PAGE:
Thank Trump: GM and Ford make nearly a thousand temporary workers permanent

For the rivetheads, something good is happening for them in hollowed-out Flint and Detroit.

According to the Detroit Free Press:

On Monday, GM made about 930 temporary workers permanent full-time employees at 30 of its 52 UAW-represented facilities in the United States. There are more to come in the months ahead, it said.

Union documents show that at Flint, where GM builds its heavy-duty pickups, 255 temps became permanent. At Lansing Delta Township, where GM builds its midsize SUVS, it hired 103 temps. At GM's smaller plants such as Bedford Casting Operations in Indiana, 17 temps are now permanent.

Ford Motor Co. also moved 592 temps to permanent full-time on Monday, the UAW said, and will do more conversions of temps next month. But Fiat Chrysler Automobiles is still working to implement its temporary worker conversions, said the UAW.

That's nearly a thousand people, and they said the good news was a big surprise.  Instead of a low temp salary and abbreviated benefits, along with the uncertainty of wondering if they'll be laid off tomorrow — temp workers are always first to be shed — they've now got a place.  They can work.  They can plan.  They can save.  They've joined the real world, the Trump economy, the good times, the Obama gig economy with them as its most dispensable and desperate cogs — is gone.

The Free Press frames the story as a United Auto Workers union victory.  There had been a strike in October over the issue, and supposedly the union won.

But actually, the credit goes to President Trump.  Taking on a permanent employee is a big thing for a giant like GM or Ford.  It creates major fixed costs and benefits for them, as well as more difficulty shedding such workers in economic downturns.  Unlike temps, they're expensive.  (The story is the same in places such as Germany and France, where persistent double-digit unemployment is typical, under-employment and temp employment is common, and young people have a devil of a time ever getting a proper job.)  Giving someone a job in a hidebound institution like GM or Ford is a major investment that requires a lot of certainties, given the risk.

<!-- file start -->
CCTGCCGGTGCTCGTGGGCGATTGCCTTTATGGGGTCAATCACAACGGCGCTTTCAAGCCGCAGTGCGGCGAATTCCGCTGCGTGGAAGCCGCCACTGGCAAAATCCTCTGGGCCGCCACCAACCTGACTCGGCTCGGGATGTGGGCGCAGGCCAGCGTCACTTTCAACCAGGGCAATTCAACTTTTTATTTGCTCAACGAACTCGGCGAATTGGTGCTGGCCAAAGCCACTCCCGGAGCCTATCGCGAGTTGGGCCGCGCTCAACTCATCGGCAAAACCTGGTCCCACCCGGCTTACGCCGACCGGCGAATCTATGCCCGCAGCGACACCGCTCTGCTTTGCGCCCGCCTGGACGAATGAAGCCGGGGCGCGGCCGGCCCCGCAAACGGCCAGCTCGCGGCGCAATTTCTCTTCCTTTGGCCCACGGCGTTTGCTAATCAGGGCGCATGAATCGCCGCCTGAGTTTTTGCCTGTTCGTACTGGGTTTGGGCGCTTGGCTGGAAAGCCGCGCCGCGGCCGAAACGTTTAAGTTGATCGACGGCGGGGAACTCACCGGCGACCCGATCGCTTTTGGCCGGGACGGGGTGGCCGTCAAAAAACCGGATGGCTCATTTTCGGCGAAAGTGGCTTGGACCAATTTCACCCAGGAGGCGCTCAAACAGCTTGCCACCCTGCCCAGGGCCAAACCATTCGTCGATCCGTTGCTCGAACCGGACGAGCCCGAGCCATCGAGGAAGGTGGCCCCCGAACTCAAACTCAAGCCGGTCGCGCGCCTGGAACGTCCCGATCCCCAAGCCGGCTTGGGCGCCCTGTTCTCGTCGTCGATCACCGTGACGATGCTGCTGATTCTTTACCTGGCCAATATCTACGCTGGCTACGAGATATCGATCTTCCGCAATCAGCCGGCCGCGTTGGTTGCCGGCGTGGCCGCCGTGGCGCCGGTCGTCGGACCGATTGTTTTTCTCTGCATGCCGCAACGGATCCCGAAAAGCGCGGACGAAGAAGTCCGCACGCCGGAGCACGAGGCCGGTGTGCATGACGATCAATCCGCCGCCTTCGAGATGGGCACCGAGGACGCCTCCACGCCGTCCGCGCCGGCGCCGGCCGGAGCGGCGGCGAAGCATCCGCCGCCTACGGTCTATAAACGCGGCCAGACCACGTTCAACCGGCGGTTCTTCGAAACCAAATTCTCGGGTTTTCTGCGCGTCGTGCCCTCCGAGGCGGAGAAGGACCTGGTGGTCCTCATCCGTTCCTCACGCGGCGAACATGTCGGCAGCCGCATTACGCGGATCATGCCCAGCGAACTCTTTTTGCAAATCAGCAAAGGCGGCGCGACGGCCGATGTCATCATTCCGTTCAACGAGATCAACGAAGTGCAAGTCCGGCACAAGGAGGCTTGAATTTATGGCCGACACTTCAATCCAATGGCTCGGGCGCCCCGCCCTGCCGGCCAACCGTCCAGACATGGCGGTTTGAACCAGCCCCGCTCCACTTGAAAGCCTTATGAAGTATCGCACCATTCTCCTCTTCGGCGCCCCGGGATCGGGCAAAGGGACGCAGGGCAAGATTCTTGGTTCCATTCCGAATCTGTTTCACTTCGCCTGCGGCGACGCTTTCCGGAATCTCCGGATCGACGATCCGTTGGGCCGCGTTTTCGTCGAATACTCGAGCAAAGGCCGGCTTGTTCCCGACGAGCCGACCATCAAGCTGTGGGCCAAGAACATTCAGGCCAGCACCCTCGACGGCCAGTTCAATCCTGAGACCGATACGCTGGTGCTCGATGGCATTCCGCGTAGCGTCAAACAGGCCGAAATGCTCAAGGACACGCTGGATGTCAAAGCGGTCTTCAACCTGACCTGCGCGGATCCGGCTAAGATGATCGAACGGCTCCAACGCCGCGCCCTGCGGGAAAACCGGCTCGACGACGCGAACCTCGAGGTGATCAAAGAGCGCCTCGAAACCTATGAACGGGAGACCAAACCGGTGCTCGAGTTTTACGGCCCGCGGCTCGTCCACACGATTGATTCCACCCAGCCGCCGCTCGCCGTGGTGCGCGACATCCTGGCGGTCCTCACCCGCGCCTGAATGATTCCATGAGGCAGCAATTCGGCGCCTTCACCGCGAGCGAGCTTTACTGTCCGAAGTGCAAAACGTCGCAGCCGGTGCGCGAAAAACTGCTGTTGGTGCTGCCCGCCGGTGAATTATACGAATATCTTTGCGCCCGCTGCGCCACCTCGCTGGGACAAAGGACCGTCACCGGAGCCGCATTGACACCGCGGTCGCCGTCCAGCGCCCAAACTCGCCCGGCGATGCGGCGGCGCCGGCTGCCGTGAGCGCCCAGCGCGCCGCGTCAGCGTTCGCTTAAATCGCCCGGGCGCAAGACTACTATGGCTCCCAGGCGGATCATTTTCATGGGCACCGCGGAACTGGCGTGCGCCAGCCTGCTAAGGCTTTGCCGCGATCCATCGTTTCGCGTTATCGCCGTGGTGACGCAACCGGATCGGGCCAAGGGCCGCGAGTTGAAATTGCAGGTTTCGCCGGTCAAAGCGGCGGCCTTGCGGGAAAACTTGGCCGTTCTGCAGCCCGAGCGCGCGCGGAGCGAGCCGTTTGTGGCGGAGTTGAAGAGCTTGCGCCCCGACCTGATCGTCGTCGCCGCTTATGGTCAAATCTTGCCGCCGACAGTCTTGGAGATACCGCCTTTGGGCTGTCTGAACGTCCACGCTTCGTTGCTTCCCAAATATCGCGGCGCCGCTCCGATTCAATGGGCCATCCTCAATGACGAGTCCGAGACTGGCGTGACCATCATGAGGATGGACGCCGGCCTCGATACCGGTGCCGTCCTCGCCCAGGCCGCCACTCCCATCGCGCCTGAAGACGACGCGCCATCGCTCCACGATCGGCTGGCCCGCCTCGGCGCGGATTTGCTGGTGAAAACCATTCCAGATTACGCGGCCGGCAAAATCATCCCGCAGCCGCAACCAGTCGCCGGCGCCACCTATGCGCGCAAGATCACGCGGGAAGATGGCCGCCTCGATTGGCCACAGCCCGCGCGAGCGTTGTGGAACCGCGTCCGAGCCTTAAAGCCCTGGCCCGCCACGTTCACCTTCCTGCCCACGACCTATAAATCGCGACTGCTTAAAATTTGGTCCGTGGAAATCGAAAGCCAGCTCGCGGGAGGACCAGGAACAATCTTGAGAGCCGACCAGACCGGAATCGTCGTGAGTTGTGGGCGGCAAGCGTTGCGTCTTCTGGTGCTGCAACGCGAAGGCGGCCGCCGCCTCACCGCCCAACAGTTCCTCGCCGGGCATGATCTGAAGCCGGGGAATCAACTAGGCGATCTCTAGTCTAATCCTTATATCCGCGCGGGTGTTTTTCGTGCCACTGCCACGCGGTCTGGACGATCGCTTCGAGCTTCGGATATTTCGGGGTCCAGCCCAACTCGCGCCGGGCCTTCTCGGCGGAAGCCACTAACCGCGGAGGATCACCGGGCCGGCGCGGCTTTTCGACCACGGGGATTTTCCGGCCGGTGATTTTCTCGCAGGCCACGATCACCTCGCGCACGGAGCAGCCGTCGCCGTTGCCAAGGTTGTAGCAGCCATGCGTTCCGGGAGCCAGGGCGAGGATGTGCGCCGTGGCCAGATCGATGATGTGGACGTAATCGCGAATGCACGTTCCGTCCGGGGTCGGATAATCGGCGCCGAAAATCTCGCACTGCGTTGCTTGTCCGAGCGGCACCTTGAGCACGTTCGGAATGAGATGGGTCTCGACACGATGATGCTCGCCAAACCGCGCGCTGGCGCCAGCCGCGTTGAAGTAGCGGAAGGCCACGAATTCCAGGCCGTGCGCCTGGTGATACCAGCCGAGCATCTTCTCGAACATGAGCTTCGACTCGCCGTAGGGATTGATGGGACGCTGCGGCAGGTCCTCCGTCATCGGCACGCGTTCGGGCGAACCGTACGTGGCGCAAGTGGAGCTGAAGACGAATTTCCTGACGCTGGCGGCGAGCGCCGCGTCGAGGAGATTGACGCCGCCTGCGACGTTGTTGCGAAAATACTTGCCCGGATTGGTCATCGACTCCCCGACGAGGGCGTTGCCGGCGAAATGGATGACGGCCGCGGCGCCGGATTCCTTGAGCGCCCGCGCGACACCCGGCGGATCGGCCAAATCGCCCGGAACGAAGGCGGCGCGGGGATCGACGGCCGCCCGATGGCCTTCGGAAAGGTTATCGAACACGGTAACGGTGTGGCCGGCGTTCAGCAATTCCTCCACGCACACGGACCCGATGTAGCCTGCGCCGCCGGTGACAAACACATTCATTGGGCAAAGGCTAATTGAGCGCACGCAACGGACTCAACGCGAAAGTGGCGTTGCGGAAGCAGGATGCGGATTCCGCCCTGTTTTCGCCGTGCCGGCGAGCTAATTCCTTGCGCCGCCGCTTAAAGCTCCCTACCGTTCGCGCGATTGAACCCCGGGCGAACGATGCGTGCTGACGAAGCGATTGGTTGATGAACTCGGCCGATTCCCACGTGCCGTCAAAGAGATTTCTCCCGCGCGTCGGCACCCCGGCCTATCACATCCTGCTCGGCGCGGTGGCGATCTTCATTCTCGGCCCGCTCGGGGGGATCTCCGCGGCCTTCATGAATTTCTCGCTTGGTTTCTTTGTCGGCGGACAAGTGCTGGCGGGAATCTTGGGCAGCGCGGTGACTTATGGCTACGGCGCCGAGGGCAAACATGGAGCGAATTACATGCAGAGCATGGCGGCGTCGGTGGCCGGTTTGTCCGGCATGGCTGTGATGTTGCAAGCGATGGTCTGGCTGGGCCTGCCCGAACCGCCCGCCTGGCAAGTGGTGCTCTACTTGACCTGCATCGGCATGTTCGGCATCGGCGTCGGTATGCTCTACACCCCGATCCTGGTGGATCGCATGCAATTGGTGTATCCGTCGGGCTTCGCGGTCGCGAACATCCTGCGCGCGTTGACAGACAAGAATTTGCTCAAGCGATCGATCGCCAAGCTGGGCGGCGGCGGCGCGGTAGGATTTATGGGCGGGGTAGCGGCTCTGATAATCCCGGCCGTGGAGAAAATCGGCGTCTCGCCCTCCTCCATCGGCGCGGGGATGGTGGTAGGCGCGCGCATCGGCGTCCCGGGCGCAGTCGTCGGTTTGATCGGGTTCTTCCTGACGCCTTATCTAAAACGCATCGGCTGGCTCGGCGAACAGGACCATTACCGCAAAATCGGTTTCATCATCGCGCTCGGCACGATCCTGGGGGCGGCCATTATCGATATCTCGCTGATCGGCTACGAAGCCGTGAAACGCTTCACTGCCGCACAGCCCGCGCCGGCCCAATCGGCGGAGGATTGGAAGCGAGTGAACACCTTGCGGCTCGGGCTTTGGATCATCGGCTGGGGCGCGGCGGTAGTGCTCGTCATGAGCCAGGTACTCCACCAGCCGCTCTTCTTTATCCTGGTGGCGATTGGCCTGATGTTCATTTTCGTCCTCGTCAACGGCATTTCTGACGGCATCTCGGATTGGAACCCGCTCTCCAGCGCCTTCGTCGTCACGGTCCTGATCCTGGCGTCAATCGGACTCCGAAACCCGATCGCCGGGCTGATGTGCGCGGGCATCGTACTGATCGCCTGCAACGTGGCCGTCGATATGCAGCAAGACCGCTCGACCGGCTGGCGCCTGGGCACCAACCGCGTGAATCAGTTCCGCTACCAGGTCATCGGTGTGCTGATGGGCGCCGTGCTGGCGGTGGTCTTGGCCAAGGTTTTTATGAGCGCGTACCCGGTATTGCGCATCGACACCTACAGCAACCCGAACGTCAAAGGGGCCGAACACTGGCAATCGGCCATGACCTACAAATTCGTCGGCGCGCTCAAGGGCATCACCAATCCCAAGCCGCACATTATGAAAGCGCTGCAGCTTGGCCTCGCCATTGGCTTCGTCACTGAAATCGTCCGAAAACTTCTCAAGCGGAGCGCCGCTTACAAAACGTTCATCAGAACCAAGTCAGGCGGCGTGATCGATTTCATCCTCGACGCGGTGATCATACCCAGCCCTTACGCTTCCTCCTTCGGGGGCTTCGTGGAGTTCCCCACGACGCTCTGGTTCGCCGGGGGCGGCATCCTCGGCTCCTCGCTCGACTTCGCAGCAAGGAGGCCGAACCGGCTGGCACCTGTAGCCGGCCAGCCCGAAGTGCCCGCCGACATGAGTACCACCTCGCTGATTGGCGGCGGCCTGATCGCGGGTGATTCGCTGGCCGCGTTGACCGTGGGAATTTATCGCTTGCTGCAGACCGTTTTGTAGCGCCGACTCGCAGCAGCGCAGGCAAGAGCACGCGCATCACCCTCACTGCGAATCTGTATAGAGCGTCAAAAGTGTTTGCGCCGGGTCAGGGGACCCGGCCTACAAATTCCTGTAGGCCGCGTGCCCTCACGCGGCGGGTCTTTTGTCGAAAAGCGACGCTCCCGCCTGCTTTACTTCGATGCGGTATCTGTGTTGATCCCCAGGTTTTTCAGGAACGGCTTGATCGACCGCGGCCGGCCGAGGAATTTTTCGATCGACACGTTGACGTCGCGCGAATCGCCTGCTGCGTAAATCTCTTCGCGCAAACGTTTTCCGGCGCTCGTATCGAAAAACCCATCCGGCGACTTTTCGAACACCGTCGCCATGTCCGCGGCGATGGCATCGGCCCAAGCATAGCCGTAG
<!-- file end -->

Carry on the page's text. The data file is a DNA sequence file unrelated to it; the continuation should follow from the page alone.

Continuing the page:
If companies such as GM and Ford are willing to make these workers permanent employees, it means they're pretty confident their company is going to see growth.  It's also a statement that they value these employees' work, and now these people have a permanent place.  They're now valued.  They're important.  They have a place again.  From their own green-eyeshade perspective, it's an important defensive measure, too, because in the booming Trump economy, workers have their choice of jobs, so taking them off "the market" with a hard-to-get permanent position helps prevent losses of skilled workers to competitors.  Win-win-win-win.  Even the union wins.

None of this would be possible without a glowing economy to start with.  It's not through union muscle by itself that these workers benefitted — unions just leveraged the Trump economy effectively for the good of their members.  It's also not through minimum wage legislation that these workers got their pay rise — wages naturally rise in good economies where all players are profiting and competition for workers is keen.  They collapse when there's a glut of workers and too few companies doing well enough to hire them permanently.  The Trump economy is about benefiting the entire economy, not just a chosen few.

The making of these workers permanent is a sign from GM and Ford that not only are times good, but they expect them to be good down the line.  Trump 2020?  You can bet that's exactly what they see on the cards.